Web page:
Deutsche Bank Research

China decelerating, EU banking union, and financial disintegration in Europe

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China: decelerating trend in Q2 GDP

China’s Q2 real GDP growth slowed to 7.6% yoy (1.8% qoq, sa) after 8.1% yoy in Q1 – the slowest rate since Q1 09 – putting H1 12 growth at 7.8%.

Q2 growth was in line with market expectations. Details show that while the slowdown occurred across all sectors, deceleration in the real estate segment was more pronounced. This suggests that the government’s resolve not to unwind curbs on property markets had an impact. Deceleration in growth so far has been orderly, with macro-stability intact. However, micro-level data has been worrying i.e. poor corporate revenues and a rise in account receivables. This will no doubt lead to mounting pressure for more accommodating policies.

The most likely scenario is marginal easing of property market curbs, further easing in monetary policy to support liquidity and targeted stimulus measures to bring forward some infrastructure projects, with a view to preserving jobs and supporting consumption. This should help to contain systemic risk arising from bankruptcies and defaults. The rebound in H2 is not yet assured, as suggested by leading indicators such as PMI. But we expect public investment, as shown by the recent pick-up in fixed asset investment, to limit the downside.

EU banking union: The dangerous rush to make quick fixes

Different messages are emerging as to how quickly the proposed banking union can be established, with Germany rightly emphasising that this is a complex and hence medium-term project. There are, however, suggestions that the urge to be seen to be doing something will result in quick fixes being sought. They would include (i) selling slightly modified versions of the long-winded legislative proposals on reform of deposit guarantee schemes and resolution regimes as new, breakthrough initiatives and (ii) using Art. 127(6) TFEU to transfer limited supervisory powers to the ECB, e.g. by mandating it to monitor capital cushions of the largest institutions.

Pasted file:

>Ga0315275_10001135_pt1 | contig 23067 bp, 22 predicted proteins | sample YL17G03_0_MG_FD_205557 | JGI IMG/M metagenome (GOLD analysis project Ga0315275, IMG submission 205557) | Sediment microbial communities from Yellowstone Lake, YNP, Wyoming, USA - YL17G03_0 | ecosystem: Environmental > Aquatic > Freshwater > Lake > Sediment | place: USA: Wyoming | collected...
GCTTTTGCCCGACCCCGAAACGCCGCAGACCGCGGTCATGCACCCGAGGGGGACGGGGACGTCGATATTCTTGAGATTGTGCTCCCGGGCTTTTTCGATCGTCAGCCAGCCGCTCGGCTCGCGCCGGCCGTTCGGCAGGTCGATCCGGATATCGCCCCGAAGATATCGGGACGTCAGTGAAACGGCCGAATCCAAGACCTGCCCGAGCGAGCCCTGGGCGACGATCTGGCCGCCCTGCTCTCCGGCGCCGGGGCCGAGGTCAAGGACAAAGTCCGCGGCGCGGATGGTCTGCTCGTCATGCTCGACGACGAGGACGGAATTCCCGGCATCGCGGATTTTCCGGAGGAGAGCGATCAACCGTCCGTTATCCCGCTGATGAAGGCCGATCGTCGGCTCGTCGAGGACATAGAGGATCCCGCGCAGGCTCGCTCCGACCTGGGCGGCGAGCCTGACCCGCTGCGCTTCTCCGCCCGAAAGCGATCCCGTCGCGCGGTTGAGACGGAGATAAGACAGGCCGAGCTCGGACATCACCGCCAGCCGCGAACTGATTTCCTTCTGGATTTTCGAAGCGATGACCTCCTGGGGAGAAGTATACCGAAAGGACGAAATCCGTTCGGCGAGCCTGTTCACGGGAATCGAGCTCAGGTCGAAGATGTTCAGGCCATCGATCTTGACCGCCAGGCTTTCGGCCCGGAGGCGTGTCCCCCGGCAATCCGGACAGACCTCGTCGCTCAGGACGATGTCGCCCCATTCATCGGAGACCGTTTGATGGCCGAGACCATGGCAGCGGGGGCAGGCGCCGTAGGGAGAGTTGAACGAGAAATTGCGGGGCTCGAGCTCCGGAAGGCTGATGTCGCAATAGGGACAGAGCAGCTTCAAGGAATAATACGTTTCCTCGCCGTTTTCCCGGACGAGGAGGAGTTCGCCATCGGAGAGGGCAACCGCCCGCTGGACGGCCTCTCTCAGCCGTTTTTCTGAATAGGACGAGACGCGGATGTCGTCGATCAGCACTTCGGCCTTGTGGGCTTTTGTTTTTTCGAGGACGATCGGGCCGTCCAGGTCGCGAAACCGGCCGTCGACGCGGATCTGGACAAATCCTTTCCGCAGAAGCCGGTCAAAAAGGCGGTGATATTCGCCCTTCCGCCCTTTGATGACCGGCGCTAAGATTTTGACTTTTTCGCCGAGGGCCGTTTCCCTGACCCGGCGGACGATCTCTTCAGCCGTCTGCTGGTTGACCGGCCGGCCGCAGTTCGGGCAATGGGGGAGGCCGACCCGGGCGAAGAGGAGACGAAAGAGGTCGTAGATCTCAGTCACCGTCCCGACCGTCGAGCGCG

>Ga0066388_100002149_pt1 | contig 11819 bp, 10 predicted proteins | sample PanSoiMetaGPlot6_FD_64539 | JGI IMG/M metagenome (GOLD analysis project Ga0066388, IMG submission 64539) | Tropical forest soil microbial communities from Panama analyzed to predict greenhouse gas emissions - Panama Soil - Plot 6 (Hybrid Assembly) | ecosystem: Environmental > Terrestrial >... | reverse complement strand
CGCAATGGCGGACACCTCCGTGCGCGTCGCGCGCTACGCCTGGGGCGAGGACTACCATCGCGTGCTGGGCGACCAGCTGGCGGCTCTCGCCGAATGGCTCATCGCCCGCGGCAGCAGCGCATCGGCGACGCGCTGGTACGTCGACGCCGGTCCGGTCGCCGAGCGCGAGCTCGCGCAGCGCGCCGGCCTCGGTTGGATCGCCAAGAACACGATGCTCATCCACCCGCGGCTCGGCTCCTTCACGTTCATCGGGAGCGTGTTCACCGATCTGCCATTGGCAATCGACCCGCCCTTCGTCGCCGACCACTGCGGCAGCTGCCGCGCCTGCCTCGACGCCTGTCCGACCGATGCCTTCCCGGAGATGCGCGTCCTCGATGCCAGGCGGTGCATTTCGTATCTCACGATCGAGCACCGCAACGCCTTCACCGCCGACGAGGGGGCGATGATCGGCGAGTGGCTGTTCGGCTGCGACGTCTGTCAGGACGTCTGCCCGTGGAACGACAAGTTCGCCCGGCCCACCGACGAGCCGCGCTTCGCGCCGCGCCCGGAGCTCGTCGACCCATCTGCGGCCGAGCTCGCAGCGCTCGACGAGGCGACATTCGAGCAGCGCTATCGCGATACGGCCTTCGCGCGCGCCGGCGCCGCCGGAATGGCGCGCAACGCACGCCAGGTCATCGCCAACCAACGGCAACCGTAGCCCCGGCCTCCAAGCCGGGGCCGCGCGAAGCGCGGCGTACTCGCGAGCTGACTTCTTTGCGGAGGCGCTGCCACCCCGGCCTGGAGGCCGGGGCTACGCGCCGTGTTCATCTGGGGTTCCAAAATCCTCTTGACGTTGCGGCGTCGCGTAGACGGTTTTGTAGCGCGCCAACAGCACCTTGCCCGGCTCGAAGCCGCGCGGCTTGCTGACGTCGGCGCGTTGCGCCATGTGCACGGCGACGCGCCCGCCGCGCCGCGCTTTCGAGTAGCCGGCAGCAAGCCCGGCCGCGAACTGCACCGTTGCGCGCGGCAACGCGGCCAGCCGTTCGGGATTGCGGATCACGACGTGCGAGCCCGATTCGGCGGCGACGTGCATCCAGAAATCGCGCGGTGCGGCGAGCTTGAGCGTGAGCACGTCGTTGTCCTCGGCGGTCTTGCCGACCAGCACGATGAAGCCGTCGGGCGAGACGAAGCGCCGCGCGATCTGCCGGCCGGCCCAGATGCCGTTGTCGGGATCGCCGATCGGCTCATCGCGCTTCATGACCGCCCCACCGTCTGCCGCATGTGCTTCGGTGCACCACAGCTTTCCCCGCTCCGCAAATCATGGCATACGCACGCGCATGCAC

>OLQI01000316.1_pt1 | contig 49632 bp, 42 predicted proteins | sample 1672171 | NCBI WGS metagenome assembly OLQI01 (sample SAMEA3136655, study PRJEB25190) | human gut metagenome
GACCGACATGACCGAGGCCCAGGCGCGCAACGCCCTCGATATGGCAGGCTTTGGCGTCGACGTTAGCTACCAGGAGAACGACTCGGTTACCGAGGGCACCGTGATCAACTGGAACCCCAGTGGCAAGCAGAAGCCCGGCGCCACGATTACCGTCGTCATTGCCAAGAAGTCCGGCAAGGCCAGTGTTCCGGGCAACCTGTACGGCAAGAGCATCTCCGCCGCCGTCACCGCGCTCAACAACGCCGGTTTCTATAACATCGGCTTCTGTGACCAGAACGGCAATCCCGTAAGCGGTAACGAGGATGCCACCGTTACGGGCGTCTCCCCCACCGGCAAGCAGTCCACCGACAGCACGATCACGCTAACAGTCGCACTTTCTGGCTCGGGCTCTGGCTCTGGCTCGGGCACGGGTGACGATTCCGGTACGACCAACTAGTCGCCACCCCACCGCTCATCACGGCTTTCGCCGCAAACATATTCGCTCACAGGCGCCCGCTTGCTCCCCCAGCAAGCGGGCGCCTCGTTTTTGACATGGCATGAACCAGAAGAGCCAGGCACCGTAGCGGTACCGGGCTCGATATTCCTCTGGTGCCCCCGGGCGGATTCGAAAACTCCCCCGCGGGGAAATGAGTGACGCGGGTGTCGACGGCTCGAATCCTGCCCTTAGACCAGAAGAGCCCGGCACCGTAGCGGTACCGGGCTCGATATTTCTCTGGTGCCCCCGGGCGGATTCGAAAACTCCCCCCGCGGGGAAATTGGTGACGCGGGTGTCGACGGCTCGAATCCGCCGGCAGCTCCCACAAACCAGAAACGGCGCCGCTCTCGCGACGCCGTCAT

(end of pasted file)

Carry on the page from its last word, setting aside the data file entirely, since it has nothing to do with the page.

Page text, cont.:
It appears that the EU will, in the end, indeed succumb to the temptation of quick fixes rather than devising well-thought-out designs. This is deplorable: banking union is needed, but only if there is a consistent institutional framework that preserves the single financial market, financial stability and the euro. The EU has wasted decades trying to get financial supervision right; there is no need to rush now. Specifically, member states should think twice before plumping for the option of endowing the ECB with even more powers, simply because the Treaty offers that option and every other avenue is more complicated. Not only would the ECB run the risk of potentially competing mandates and reputational damage, but as central bank, supervisor, and de facto macro prudential supervisor, the ECB would be dealer, policeman and judge all in one. This is undesirable, particularly with an eye on the challenge of establishing sufficient democratic accountability for an independent central bank exercising supervisory powers.

Financial disintegration in Europe

The combined effect of the sovereign debt and financial crises is that cross-border linkages in the EU are now significantly weaker than a few years ago, reversing a lot of the progress made pre-crisis. 1) European banks’ claims on other western European countries have slumped by 28% since peaking in early 2008. 2) Bonds issued by foreign non-banks in other EU countries declined from 45% of euro-area banks’ total bond portfolio in 2007 to just 27% at the end of 2011. Holdings of foreign sovereign bonds fell from 22% to 11%. 3) Funding from foreign banks fell from 12.7% of EU-15 banks’ total assets in 2007 to 7.5% in 2011. 4) Domestic securities now account for two-thirds of the collateral used in ECB refinancing operations, compared with 49% in 2007. 5) Within Germany, foreign banks’ market share in lending to the manufacturing industry has declined steadily from 16.3% at end-2008 to 11.7% now.

Financial disintegration in the EU is the result of market forces as much as regulatory and political influences and, ironically, is unfolding as policymakers discuss the creation of a European banking union. Whether the latter will be able to halt or even reverse the former will be crucial for the survival of the single market in financial services.

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Published with kind permission of Deutsche Bank Research.


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